After Effects for Editors Part 7
- Simple After Effects Tips for Film Editors
- Over 7 hours of free training from Red Giant
- Understanding After Effects Expressions and Scripts
After Effects is one of those applications that is essential for editors to learn to use, even if it’s just to do one or two simple things.
Sometimes due to the apparent complexity of what can be achieved in it, or the need for learning a few new paradigms, it can be one of those apps you tell yourself “I’ll get around to later”.
But you don’t need to know how to make complex animations in it to get started. Instead focus on being able to do simple animated lower thirds, better looking green-screen composites or other things, as reason enough to get started with it.
In this post I’ve brought together a host of really useful tutorials covering a range of topics and some handy freebies too, to help you deepen your knowledge of the application, regardless of where you’re starting from.
You can check out the previous 6 instalments of this series here.
Simple After Effects Tips
Regardless of where your skills in After Effects ultimately end up, learning a few foundational things about design – layout, typography, colour etc. is crucial for making something that will look good.
At the very beginning of this series I shared a superb tutorial series from Division05 (check it out here in Part 1) which teaches a lot of valuable insights on design, which is well worth a watch.
In this opening tutorial from Sergey of Ukra Media you can watch him walk through creating a simple lower third.
The benefit of these kind of ‘over the shoulder’ tutorials is that you get a bit more depth on why he’s doing what he’s doing, as well as seeing roughly how long it takes to re-create the final animation.
Part 2 also has some more introductory tutorials on creating lower thirds, compositing and parallax effects.
In this great article from Jason Boone for Frame.io you can read your way through a simple design foundation for creating ‘lower thirds that don’t suck’.
To quote the article: “Here are some things to avoid when developing lower thirds so they don’t suck:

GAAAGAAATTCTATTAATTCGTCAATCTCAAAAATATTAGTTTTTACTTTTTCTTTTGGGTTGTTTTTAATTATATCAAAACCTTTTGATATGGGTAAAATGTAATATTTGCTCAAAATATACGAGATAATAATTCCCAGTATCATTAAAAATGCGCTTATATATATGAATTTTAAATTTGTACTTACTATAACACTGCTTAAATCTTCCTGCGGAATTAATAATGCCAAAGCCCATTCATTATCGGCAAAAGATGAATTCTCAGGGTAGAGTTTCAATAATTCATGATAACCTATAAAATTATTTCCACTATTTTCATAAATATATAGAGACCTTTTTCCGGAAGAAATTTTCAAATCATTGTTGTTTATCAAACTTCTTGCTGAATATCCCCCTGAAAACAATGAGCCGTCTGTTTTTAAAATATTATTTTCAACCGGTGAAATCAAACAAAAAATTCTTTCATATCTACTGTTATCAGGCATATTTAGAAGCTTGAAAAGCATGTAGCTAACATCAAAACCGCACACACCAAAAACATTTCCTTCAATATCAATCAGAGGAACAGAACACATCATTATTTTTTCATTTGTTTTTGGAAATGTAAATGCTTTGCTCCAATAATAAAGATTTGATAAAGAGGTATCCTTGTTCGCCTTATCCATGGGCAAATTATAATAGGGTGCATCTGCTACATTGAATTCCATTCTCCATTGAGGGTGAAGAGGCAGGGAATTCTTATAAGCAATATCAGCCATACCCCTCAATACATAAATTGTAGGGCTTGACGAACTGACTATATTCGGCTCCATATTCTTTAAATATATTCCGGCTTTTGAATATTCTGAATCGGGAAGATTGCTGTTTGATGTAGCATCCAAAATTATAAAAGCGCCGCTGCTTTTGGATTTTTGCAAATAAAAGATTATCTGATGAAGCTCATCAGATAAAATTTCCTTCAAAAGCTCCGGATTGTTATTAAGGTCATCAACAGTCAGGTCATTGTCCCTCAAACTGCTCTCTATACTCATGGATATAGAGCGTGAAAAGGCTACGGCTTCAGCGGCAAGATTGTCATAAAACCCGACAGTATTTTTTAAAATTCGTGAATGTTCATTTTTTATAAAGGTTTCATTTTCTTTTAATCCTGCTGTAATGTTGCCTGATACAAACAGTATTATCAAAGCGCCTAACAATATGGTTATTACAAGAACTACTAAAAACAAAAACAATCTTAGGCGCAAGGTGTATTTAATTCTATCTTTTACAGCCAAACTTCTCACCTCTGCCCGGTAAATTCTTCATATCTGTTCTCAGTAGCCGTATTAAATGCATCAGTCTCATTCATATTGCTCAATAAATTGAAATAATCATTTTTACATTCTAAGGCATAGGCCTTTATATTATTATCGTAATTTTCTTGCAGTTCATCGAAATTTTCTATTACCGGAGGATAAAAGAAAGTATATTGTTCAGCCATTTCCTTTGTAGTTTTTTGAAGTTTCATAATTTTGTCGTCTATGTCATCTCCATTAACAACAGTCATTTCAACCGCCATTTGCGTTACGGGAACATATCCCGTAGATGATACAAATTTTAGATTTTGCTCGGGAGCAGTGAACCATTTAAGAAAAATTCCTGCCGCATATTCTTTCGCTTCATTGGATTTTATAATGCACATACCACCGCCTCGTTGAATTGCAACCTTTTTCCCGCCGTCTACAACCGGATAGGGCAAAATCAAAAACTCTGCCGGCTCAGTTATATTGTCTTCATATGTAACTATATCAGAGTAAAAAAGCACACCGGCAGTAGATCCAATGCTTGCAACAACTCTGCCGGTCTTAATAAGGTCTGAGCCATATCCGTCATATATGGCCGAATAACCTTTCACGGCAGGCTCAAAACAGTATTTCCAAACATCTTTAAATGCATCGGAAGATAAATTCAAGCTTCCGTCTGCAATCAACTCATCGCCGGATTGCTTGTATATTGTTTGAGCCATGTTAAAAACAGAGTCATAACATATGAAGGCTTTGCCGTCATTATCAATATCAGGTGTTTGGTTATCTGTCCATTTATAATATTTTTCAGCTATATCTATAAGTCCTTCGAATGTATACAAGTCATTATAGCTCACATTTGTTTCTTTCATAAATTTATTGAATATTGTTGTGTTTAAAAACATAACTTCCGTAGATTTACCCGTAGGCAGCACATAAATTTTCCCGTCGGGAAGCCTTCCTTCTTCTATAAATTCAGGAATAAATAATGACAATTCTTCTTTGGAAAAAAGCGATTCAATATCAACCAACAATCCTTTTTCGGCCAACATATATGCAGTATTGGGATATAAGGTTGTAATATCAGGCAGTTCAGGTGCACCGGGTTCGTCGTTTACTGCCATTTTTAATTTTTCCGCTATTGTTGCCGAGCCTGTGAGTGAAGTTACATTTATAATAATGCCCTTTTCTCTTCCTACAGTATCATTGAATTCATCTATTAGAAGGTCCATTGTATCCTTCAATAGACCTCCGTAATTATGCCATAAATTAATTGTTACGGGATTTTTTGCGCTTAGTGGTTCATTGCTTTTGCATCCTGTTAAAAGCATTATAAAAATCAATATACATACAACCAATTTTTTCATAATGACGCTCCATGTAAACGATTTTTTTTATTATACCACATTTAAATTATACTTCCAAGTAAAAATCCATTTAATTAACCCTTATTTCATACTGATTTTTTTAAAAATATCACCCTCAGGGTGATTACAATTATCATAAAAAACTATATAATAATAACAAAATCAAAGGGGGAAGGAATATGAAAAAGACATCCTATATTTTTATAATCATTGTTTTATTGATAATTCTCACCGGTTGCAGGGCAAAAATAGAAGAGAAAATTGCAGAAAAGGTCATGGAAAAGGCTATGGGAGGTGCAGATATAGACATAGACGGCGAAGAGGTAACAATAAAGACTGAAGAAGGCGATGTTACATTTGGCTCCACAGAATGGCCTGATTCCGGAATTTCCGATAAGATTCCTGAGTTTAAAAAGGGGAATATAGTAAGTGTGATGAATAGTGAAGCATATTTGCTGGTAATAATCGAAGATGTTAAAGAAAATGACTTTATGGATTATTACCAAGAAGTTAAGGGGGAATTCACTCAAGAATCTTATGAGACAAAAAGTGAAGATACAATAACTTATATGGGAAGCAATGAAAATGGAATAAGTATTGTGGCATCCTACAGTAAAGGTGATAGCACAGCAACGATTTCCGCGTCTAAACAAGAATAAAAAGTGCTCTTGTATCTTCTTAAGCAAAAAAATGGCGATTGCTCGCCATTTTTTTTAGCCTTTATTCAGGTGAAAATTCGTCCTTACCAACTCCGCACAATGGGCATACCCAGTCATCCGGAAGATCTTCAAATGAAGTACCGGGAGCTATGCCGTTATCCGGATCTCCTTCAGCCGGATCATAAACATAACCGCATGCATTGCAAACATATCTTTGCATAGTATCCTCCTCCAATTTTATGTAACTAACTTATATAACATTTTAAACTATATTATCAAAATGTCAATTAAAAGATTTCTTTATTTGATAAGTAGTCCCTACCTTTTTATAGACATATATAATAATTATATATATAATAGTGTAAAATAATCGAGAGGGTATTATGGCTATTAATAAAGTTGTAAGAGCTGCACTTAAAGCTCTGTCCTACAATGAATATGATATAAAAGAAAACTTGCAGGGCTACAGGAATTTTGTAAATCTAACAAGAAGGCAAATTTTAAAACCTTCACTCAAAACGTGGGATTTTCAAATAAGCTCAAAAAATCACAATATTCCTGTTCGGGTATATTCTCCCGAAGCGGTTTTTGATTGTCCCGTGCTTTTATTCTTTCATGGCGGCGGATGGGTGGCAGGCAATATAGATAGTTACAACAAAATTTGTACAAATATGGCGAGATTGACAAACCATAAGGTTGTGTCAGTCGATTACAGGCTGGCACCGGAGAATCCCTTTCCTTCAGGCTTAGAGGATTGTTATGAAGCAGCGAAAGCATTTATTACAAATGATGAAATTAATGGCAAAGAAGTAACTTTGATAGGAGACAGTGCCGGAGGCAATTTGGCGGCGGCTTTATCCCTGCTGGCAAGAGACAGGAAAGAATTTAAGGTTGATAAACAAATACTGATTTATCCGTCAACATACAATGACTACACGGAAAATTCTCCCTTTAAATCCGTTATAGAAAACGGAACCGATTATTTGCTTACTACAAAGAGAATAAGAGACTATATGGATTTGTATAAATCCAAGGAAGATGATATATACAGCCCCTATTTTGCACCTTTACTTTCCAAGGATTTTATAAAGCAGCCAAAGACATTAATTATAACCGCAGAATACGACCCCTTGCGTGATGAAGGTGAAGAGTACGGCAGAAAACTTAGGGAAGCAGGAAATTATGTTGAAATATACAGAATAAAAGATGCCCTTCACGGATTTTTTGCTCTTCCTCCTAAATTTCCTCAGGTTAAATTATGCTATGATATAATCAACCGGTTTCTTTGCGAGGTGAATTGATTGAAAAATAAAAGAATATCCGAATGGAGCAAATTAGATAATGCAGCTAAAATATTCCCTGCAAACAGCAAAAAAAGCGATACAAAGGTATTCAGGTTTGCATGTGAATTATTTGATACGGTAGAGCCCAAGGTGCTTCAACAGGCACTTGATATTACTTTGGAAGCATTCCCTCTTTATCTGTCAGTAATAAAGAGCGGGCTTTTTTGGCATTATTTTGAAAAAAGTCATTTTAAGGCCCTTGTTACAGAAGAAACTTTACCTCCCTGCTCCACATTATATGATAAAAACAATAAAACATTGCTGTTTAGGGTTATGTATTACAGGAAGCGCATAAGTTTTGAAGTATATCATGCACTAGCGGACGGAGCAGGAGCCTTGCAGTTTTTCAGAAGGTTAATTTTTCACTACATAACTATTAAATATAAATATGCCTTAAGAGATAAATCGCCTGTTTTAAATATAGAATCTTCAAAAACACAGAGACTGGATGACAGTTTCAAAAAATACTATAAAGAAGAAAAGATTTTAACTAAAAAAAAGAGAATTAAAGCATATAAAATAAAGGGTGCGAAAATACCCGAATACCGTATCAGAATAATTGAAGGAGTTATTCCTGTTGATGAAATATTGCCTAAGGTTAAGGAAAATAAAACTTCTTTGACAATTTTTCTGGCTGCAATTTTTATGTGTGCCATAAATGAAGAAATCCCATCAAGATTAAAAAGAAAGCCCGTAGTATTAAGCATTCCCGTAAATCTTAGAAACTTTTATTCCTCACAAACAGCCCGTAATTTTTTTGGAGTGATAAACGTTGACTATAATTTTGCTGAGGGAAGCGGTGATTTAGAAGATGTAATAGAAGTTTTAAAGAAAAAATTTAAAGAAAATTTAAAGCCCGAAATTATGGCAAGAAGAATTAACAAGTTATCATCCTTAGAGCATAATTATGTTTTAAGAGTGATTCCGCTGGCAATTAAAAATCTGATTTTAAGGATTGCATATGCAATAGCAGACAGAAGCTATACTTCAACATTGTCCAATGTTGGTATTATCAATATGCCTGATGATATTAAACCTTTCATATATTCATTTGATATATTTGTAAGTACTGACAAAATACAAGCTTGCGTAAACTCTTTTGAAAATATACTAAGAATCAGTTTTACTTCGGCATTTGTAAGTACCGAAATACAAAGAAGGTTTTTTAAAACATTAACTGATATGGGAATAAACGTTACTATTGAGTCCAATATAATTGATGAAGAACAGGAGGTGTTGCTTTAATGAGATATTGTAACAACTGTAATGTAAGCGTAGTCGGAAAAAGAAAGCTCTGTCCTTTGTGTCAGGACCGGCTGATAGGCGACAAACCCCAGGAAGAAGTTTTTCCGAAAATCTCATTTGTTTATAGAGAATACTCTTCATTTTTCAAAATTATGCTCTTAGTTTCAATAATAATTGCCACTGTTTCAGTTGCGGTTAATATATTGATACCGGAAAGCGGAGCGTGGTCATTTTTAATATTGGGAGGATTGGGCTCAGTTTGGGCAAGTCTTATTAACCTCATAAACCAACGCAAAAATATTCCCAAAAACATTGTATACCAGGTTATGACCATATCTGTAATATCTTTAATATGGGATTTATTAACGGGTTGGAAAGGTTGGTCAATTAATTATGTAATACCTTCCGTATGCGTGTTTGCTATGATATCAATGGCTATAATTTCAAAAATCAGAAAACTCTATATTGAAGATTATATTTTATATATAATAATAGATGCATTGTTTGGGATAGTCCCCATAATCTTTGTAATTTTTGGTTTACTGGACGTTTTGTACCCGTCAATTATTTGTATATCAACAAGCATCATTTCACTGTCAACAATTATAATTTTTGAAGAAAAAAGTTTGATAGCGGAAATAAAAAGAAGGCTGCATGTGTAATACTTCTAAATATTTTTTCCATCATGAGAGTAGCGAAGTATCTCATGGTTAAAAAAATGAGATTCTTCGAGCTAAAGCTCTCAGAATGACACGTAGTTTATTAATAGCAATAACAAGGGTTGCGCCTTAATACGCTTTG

- Random fonts that don’t match any other aspect of the film or video
- Poor contrast between the lower third and the background
- Random colour scheme
- Poor placement on the screen (e.g. covering a person’s mouth in a close-up; hugging too close to the screen’s edge; etc.)
- Distracting animation or graphics“
For a brush up on kerning vs leading and tracking this post on Rocketstock.com’s blog is a quick read.
Working with Keyframes in After Effects
Often it’s the little things that make the biggest difference and this is especially true of keyframes in After Effects.
Jason Boone (this time for Premiumbeat.com) shares some insights on understanding keyframe interpolation in After Effects, which transforms the way your animation looks. You can also read your way through the video tutorial via this supporting blog post.
An important part of working with keyframes in After Effects is using the keyframe editor, which is a separate panel for working with them a little more closely. This official tutorial from Adobe explains it all.
Part 1 also has some more resources on understanding key frame interpolation and simple expressions to make your moving assets look better, plus more free stuff! Be sure to watch the tutorial from Motion Array (under the interpolation gif) for an incredibly simple trick that makes everything look better!
Other than keyframes, learning how to animate masks is probably the next most useful thing to know. You can hide things, obfuscate things, make things appear.